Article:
• If someone is lip-reading what you are saying, try to speak the same way that you always do. Don’t slow down or emphasise the words more – this changes your lip pattern and can make you look angry!
  • Don’t cover your mouth when you are speaking, as this makes it even harder to lip read.
  • Don’t shout – shouting to try and make yourself heard changes your facial expression.
  • Try to learn a little bit of sign language if possible. Action on Hearing Loss issue a leaflet, Learning British Sign Language, which includes basic signs and the fingerspelling alphabet.
  • Use visual cues as much as possible and point to what or where you are talking about.
  • Don’t speak directly to the sign language interpreter – look at the person that you are involved in conversation with.
  • Don’t pretend to understand if you have not.
  • Turn off music or eliminate background noise.
  • Remember that even if someone is wearing hearing aids, they might not be able to hear you clearly.

Improve physical access to your museum

Start by working with people who are D/deaf or hard of hearing to understand what constitutes a physical barrier. Alternatively you can commission an access auditor to provide an action plan.

Here are some key ways to improve physical access to your museum:

Include a BSL introduction

Consider including a BSL introduction (with subtitles) on your website which gives a brief overview of your museum. You might want to include BSL videos of the top ten objects or a highlights tour. Examples from other heritage venues are at the end of this document.

Consider video and audio description

If you are showing a video with audio in your museum, make sure the video is subtitled, or with a transcript if subtitles are not possible. If you are showing an audio-only piece, provide a transcript and make sure there’s a sign somewhere stating that transcripts are available.

Think about acoustics and lighting

Create good listening conditions. For example, think about using a soundproof or quieter room for a workshop instead of an echoey hall or a room with a high ceiling. A space with carpets and soft furnishings will be quieter, as these absorb sound and help to reduce echo.

Lighting in the space is important and whoever is facilitating the talk or workshop should avoid positioning themselves with their back to a bright light or window.

Induction hearing loops

Induction hearing loops are a special type of sound system for use by people with hearing aids to communicate more easily during close-range conversations (up to 1m away) in public places, including ticket office counters and reception desks. There should be clear signage to indicate where points are. A whole room can have a loop system. Portable induction loops can also be used in a space where a workshop is being delivered. It is important that daily checks are in place to make sure they are working.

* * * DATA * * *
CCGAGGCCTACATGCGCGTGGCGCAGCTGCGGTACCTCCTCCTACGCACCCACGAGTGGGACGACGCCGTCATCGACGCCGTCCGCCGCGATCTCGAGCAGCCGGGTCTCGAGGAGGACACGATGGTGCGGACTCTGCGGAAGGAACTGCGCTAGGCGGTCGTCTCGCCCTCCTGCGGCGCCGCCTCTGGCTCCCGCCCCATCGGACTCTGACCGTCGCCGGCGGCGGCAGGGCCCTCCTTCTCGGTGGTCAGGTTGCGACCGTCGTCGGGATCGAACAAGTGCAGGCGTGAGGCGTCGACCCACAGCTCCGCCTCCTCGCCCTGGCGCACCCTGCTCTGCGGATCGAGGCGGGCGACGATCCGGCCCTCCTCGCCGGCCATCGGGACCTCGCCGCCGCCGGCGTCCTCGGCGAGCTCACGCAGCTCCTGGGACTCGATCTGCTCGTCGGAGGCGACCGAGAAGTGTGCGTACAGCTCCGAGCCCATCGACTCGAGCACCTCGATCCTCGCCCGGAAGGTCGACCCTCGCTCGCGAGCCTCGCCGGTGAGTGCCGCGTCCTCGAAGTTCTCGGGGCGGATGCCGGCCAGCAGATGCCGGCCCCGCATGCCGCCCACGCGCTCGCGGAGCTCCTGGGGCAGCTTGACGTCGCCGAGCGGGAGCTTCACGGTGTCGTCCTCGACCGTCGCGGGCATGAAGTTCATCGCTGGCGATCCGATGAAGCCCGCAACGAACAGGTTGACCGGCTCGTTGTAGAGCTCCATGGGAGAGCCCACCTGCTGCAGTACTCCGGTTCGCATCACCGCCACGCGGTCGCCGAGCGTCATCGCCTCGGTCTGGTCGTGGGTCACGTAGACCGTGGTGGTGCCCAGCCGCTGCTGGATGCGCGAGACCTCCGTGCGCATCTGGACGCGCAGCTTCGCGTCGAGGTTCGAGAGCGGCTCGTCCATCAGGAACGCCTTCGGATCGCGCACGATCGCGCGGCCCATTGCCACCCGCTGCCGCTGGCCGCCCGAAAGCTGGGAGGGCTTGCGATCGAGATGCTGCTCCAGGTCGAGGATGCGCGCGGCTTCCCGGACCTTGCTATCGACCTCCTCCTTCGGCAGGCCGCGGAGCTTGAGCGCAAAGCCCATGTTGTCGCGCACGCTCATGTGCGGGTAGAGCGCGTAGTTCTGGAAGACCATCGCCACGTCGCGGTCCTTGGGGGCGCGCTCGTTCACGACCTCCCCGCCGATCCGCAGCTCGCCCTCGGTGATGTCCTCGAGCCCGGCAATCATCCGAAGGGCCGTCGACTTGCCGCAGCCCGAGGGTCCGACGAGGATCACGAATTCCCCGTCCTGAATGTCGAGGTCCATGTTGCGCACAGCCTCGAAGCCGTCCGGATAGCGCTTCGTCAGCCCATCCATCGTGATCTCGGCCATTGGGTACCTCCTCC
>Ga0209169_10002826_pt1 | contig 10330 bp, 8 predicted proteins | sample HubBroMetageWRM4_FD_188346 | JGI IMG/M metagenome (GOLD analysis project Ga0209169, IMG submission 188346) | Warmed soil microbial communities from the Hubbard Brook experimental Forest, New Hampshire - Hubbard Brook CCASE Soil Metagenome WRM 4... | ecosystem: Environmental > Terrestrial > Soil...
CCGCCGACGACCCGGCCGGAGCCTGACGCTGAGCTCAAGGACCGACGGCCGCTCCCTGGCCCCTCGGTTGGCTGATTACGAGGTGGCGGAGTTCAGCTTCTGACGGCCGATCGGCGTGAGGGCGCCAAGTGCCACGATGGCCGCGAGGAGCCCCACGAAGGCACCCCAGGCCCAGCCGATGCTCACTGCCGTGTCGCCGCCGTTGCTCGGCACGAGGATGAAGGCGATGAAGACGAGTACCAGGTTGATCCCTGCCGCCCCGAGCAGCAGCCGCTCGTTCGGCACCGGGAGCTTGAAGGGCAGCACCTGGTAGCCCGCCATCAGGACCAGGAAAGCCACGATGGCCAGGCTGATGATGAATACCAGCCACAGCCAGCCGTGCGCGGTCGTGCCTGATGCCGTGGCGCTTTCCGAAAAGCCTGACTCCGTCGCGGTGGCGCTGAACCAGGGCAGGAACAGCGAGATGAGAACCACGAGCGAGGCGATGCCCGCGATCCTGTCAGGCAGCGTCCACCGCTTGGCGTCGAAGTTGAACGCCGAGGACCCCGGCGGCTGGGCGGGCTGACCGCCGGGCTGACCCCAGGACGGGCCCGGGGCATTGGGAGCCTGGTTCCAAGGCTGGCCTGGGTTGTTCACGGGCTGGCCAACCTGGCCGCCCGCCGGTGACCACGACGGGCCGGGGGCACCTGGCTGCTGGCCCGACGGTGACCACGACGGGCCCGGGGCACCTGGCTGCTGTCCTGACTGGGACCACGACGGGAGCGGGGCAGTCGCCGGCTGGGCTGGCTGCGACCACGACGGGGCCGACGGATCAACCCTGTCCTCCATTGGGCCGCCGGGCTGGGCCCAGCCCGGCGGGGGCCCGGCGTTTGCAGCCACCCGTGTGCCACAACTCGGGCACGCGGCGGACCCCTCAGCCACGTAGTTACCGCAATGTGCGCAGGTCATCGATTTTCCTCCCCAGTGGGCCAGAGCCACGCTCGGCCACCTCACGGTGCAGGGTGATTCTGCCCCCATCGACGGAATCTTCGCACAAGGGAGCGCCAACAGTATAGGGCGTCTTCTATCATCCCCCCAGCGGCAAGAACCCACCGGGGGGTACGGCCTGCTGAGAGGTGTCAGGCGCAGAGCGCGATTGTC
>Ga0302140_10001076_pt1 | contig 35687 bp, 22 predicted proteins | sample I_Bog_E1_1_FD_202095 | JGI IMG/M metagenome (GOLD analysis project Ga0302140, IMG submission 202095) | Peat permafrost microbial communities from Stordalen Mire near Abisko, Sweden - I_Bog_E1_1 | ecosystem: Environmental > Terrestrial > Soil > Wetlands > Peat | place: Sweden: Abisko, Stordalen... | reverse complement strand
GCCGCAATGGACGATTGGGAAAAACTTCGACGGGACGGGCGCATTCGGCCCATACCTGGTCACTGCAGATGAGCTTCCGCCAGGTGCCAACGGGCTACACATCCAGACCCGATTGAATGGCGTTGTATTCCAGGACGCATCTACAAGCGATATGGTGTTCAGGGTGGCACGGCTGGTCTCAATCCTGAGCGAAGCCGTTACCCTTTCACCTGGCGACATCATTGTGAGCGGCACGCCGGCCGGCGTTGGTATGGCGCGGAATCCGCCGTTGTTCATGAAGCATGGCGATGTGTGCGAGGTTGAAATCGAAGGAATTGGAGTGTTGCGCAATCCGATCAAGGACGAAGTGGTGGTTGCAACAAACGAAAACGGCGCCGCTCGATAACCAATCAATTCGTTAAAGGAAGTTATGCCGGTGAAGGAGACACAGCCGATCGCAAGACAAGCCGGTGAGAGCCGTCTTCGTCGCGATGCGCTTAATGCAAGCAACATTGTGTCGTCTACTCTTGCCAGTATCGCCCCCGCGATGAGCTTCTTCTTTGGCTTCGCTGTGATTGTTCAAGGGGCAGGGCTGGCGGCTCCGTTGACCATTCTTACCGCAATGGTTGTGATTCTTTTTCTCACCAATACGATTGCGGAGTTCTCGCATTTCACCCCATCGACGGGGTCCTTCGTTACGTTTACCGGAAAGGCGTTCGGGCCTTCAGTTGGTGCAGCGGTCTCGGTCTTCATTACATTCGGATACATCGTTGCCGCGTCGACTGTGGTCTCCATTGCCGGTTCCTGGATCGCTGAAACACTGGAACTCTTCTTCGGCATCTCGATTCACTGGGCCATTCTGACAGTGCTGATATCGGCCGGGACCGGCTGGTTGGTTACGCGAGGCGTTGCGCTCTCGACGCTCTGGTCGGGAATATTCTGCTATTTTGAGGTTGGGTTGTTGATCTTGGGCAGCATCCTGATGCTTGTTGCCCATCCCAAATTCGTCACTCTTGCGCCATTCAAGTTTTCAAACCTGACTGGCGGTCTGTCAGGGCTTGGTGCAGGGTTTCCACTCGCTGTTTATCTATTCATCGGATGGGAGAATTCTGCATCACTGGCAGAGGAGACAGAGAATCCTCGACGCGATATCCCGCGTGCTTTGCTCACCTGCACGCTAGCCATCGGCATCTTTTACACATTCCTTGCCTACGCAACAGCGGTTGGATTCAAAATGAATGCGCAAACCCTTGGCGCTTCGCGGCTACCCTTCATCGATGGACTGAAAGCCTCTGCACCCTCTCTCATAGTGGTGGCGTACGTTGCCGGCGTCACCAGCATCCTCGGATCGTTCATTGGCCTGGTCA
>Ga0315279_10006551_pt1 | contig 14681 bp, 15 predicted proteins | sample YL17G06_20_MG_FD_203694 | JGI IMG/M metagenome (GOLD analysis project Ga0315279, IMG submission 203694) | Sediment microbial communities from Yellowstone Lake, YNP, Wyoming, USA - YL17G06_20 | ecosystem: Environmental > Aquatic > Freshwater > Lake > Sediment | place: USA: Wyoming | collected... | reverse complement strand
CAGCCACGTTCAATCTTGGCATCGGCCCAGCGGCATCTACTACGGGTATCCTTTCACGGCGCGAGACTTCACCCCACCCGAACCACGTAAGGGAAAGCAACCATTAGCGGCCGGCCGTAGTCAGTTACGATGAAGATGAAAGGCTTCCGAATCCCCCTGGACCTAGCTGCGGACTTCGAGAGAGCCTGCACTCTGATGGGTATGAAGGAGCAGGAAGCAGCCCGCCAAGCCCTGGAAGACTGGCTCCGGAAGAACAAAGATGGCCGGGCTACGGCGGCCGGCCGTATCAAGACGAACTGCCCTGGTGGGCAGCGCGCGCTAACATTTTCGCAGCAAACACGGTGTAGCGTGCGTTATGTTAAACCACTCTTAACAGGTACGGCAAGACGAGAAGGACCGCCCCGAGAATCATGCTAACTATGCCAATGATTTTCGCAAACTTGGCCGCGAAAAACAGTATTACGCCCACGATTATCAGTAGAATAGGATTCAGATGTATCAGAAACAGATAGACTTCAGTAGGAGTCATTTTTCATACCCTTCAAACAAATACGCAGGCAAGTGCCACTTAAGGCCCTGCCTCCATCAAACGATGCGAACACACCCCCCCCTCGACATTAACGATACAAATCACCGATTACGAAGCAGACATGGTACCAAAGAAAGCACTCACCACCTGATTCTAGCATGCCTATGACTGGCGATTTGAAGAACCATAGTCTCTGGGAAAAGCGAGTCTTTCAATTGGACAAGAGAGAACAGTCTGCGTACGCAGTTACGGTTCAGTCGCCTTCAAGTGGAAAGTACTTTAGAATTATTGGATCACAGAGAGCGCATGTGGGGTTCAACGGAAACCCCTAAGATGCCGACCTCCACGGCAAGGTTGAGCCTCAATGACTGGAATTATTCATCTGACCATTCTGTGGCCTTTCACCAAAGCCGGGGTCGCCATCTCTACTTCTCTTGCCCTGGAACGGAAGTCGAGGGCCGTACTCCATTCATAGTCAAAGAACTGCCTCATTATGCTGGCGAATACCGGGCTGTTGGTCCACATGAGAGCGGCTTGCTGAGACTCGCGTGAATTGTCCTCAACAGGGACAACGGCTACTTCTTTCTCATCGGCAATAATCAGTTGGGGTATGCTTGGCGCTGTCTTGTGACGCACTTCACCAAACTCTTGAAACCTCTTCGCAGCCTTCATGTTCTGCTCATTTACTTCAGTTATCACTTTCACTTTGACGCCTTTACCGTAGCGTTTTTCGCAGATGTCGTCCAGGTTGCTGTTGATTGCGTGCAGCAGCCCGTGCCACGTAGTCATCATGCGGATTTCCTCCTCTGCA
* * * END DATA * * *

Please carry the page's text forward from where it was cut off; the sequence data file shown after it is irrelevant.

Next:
Offer accessible ticketing and assistance

For example, concessionary rates apply for disabled visitors and carers are entitled to free admission. Staff at the information desk should signpost visitors to any resources available to support their visit.

Ensure signage is clear and concise.

Introduce tailored resources

Combining different types of resources will have the most impact and means the visitor can choose what suits them best. Remember to speak to families after they have visited to get their feedback on what worked best for them.

Here are a few suggestions for tailored resources and programmes:

Audio guides available with subtitles or BSL interpretation.

The Association of Sign Language Interpreters has a list of approved interpreters.

BSL talks and tours

Offer a variety of BSL led activities with a Deaf BSL user, Deaf Art facilitator or book an Interpreter. Consider also having simplified transcripts and texts available for visitors who want them. Organise tours at quieter times so those that do not sign are not having to contend with lots of background noise. If you have radio aids, advertise that you have these available to help communication. Radio aids are systems that wirelessly send the sound from a microphone transmitter to a receiver, worn by the person with hearing loss. The receiver will then send the sound to the user’s hearing aids or cochlear implant processors.

If you’re organising a talk, workshop or performance, you need to provide opportunities for attendees to let you know if they have any access requirements when they’re RSVPing, buying tickets or just when you are advertising or promoting the event. You might consider using the following wording, “If you have any access requirements, please email … and let us know”.

Creative workshops